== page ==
Knocking on Dem Doors

The Globe had a story yesterday about a lawsuit filed against the chair of the Massachusetts Republican Party.  This is the latest in a series of problems hovering around the state’s nearly insignificant minority party.  

Of course, Democrats have their own image problems to deal with, not the least of which is the possibility of indictments from the Probation Department scandal.

Maginn’s counterpart takes it all in stride.  Literally.  He continues to tweet about the number of doors his volunteers are knocking on in as the general election approaches.  He walks with fellow Democrats all over the state to get out the vote.

John Walsh’s strategy is fairly straightforward: knock on as many doors as possible and get out the vote as a result.  It’s a strategy he’s had time to perfect over the years, from the Governor’s initial run for office to the rout of the 2010 general election that held off a semi-resurgent GOP.

Walsh is determined to reclaim the Senate seat the Democrats lost to Scott Brown.  So they go door to door.  It is a fabulous strategy because it works.  This research from Yale’s Institution for Social and Policy Studies gives credence to Walsh’s very simple strategy.  Researchers there found “that door-to-door canvassing was the most consistently effective and efficient method of voter mobilization” due to its highly personalized character.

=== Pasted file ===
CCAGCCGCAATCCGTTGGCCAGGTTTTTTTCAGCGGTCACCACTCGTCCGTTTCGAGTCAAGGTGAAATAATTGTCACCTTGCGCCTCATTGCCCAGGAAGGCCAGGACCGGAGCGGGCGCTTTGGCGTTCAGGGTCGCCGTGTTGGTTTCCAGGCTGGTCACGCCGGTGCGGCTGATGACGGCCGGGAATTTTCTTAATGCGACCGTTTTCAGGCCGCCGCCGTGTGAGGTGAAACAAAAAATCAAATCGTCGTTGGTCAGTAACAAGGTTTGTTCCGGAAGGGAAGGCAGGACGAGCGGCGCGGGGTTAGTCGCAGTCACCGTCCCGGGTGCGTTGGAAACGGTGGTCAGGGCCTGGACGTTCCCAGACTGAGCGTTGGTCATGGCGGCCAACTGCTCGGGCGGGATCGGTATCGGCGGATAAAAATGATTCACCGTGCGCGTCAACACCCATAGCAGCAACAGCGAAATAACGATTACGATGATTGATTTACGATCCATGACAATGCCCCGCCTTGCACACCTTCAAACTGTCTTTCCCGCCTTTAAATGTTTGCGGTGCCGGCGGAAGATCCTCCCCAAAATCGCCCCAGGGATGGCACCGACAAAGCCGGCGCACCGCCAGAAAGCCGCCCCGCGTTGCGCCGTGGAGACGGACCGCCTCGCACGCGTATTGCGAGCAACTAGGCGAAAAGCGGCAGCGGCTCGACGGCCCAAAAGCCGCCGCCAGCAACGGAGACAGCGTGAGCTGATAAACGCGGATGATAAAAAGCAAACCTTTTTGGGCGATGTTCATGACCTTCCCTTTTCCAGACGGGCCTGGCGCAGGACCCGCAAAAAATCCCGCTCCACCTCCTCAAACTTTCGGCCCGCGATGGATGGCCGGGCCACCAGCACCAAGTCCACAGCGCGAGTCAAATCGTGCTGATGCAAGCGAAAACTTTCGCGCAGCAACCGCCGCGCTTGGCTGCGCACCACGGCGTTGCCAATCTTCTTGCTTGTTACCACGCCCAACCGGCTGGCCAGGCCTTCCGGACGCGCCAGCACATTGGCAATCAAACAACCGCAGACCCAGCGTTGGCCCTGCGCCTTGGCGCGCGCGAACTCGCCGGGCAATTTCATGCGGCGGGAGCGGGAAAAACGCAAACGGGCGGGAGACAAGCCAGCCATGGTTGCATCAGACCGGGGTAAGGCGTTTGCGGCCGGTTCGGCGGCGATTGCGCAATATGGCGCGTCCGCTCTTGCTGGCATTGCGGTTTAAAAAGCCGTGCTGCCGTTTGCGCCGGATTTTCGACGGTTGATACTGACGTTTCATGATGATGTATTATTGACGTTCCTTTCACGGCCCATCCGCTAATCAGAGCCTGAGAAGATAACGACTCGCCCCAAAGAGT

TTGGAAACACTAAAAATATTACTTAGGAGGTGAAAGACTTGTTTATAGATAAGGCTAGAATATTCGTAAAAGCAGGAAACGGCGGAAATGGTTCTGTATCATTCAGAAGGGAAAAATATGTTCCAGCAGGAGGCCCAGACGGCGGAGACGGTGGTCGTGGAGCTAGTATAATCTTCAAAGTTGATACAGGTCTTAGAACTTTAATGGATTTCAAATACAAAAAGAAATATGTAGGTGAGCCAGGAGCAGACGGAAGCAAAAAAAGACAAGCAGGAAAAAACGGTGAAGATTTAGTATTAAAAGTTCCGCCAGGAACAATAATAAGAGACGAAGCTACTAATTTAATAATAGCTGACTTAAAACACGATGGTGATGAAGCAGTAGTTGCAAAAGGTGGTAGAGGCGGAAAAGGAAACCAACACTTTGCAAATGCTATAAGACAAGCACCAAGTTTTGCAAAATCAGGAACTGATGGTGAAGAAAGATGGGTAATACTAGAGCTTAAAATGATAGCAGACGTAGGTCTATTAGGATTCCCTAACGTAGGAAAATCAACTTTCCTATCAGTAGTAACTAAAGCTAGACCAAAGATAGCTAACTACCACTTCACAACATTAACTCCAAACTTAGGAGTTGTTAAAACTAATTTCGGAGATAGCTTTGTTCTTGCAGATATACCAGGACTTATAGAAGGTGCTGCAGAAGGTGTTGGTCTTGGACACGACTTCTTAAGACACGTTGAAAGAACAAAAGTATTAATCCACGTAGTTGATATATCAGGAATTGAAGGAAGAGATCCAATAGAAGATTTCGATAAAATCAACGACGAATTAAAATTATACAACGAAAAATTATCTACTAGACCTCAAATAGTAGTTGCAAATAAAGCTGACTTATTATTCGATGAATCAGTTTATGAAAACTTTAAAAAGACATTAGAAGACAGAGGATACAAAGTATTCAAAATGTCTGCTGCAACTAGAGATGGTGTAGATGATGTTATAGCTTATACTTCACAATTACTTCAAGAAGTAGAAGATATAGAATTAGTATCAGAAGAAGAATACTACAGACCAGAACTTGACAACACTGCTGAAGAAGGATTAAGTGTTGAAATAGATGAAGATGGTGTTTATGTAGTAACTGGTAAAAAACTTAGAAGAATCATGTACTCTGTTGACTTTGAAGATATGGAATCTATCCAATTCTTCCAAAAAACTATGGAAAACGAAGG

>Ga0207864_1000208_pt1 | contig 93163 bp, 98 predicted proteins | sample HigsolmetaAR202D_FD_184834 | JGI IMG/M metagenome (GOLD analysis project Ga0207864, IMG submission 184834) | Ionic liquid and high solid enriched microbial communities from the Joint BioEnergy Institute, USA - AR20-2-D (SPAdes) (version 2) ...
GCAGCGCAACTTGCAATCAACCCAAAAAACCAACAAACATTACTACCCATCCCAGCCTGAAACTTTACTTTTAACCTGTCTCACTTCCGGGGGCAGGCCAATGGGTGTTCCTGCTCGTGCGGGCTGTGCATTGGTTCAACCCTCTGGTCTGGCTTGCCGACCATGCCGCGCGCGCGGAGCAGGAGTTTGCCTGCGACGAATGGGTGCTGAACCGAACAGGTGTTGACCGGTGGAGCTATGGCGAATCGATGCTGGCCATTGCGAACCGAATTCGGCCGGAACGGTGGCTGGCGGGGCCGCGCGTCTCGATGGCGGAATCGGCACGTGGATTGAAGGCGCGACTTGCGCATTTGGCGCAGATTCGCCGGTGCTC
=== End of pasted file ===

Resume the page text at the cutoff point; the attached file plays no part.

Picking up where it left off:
The GOP here has not ceded the territory but their door to door and visibility efforts are much more candidate-centered around Scott Brown whereas the Democrats are running coordinated campaigns.  The former may well help the incumbent Senator whereas the latter may not only boost Warren but boost others like Therese Murray, John Tierney, and other Democrats facing close races.

Given the closeness of the Senate race, the race may boil down to a simple piece of date: on how many doors did each party knock?

About Peter Ubertaccio

Peter Ubertaccio is the Director of Joseph Martin Institute for Law & Society at Stonehill College in Easton and Associate Professor and Chair of the Department of Political Science & International Studies. His work focuses on political parties, marketing and institutions. He received his Ph.D. in Politics from Brandeis University in Waltham, MA. Professor Ubertaccio and his family live on Cape Cod where he is on the Board of Directors of the OpenCape Corporation and the Sandwich Economic Initiative Corporation.
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